Southeast Asia nations, China bring rift to ASEAN summit
Wednesday, April 4, 2012
PHNOM PENH, Cambodia (AP) — New differences could undercut attempts by Southeast Asian countries and China to forge a pact aimed at preventing territorial conflicts from erupting into violence, diplomats said Tuesday at the start of a regional meeting.
The disputes in the South China Sea and North Korea’s planned rocket launch this month are top security worries expected to feature prominently at a two-day summit of Southeast Asian leaders in the Cambodian capital, Phnom Penh.
Myanmar, meanwhile, was basking in praise from colleagues for its recent democratic reforms. It was a marked reversal for the country, condemned for years for massive human rights violations, from its previous black sheep image at the Association of Southeast Asian Nations’ annual gathering.
Myanmar President Thein Sein briefed fellow leaders on Sunday’s historic by-elections, which saw pro-democracy icon Aung San Suu Kyi’s opposition party sweep to victory, ASEAN Secretary-General Surin Pitsuwan said.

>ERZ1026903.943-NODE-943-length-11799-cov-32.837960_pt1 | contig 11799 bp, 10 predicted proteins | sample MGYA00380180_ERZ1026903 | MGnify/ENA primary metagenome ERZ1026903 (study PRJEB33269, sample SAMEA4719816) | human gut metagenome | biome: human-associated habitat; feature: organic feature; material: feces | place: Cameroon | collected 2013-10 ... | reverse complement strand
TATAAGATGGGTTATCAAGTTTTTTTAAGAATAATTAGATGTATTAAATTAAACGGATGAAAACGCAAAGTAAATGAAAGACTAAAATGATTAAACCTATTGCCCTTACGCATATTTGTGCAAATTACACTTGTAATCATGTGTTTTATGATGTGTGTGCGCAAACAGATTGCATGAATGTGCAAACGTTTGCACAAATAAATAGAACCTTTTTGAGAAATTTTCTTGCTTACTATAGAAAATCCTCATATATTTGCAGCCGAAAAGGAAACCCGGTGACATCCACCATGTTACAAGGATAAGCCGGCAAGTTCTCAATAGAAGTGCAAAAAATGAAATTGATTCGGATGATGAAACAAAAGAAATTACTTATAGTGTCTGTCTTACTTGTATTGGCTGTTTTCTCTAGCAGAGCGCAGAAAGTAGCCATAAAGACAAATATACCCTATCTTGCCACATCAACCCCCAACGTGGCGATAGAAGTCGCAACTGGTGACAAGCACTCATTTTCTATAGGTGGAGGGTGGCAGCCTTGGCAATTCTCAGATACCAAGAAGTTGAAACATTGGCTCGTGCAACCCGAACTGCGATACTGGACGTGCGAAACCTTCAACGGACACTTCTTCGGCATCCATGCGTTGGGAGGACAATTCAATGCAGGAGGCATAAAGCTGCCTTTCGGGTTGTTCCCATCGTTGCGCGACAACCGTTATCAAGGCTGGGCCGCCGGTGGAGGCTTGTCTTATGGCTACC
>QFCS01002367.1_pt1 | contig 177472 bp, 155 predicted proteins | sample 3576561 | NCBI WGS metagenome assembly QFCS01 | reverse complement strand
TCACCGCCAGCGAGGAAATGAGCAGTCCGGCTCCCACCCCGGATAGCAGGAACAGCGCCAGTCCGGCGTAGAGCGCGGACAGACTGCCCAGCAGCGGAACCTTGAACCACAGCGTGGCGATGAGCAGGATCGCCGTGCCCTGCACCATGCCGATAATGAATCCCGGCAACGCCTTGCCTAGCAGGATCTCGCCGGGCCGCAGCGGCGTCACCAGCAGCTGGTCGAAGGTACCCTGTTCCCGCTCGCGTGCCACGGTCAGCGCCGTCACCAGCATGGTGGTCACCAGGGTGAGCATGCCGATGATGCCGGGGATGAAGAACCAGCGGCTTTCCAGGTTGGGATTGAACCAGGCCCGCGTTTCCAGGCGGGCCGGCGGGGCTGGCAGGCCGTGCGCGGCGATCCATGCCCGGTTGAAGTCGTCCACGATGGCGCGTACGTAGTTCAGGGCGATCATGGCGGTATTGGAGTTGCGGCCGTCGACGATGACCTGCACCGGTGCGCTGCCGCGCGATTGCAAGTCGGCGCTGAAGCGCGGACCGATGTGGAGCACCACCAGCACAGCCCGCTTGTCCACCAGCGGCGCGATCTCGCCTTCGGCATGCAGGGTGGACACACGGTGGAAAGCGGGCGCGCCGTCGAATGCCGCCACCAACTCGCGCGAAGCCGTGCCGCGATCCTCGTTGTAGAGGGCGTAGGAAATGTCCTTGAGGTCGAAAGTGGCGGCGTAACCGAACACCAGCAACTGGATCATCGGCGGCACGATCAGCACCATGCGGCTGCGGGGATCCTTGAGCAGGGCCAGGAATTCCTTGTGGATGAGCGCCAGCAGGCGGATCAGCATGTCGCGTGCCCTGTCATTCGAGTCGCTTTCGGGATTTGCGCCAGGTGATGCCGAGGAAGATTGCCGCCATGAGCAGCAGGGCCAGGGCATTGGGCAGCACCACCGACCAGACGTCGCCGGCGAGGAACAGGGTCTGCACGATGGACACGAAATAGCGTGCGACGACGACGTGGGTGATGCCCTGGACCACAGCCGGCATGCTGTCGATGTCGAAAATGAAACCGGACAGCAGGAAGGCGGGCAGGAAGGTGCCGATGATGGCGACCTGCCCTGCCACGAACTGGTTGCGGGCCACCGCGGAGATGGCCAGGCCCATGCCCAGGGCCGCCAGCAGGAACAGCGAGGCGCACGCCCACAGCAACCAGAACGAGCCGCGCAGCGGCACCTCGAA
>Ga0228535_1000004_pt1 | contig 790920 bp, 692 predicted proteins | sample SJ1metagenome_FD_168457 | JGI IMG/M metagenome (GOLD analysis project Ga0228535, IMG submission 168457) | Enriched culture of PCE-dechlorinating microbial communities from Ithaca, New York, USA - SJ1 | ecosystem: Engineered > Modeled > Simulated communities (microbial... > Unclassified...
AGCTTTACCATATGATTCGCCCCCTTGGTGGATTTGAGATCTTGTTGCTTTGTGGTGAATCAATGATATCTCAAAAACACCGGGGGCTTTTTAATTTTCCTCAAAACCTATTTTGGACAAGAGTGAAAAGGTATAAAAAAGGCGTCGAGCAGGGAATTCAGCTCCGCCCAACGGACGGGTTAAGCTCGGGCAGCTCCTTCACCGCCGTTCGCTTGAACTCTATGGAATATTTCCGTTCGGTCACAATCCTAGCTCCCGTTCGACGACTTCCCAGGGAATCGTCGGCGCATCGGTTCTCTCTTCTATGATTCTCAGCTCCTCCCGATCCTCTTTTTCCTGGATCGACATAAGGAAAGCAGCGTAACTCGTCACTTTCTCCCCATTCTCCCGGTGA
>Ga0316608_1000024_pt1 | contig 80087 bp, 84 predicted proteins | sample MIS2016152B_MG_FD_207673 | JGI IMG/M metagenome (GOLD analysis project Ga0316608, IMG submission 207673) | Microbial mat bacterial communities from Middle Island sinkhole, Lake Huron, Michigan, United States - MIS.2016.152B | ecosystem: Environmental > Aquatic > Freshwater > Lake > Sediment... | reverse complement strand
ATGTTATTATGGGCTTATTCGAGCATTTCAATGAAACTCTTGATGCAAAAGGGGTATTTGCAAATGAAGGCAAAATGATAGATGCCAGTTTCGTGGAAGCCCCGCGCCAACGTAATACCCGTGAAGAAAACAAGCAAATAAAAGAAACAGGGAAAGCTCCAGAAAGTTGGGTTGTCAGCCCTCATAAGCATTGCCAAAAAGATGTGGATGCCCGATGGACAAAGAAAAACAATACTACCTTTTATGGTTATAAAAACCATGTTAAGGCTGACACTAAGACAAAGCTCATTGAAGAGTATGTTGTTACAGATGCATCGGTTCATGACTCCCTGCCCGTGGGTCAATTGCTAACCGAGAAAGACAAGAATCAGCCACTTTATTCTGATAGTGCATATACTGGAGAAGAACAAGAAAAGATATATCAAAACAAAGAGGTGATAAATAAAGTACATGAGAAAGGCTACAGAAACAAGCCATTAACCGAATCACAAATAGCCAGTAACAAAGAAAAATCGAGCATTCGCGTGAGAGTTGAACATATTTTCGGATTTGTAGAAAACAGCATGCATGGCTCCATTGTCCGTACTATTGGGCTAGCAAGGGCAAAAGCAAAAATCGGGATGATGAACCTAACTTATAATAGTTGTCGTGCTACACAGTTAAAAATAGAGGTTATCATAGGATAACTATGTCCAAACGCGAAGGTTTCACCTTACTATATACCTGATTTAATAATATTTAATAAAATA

Thein Sein said he hoped the encouraging way the polls were held “will contribute to a higher confidence ... and will contribute to Myanmar’s own standing within ASEAN and in the international community,” Surin told the Associated Press in an interview.
Cambodia, the 10-nation ASEAN’s steward this year, has wanted to focus on nonpolitically volatile issues like the goal of transforming Southeast Asia from a disparate cluster of fledgeling democracies, socialist states and monarchies into a European Union-like bloc that could compete in a bustling region dominated by rising giants such as China and India.
Cambodian Prime Minister Hun Sen outlined the financial problems roiling the world, including skyrocketing oil prices, he said could hurt the region if it did not unify. He did not touch on controversial security issues.
“ASEAN is facing challenges that need to be addressed in order to realize its objective of ‘one community, one destiny,’” Hun Sen said in a speech, mentioning this year’s summit theme.
Ahead of the leaders’ summit, foreign ministers and senior diplomats discussed a proposal to turn a nonbinding 2002 political declaration into a legally binding “code of conduct” to discourage aggression and prevent armed clashes among China and five other claimants — including ASEAN members Brunei, Malaysia, the Philippines and Vietnam — in contested South China Sea areas, officials said. Taiwan also makes claims to the South China Sea.
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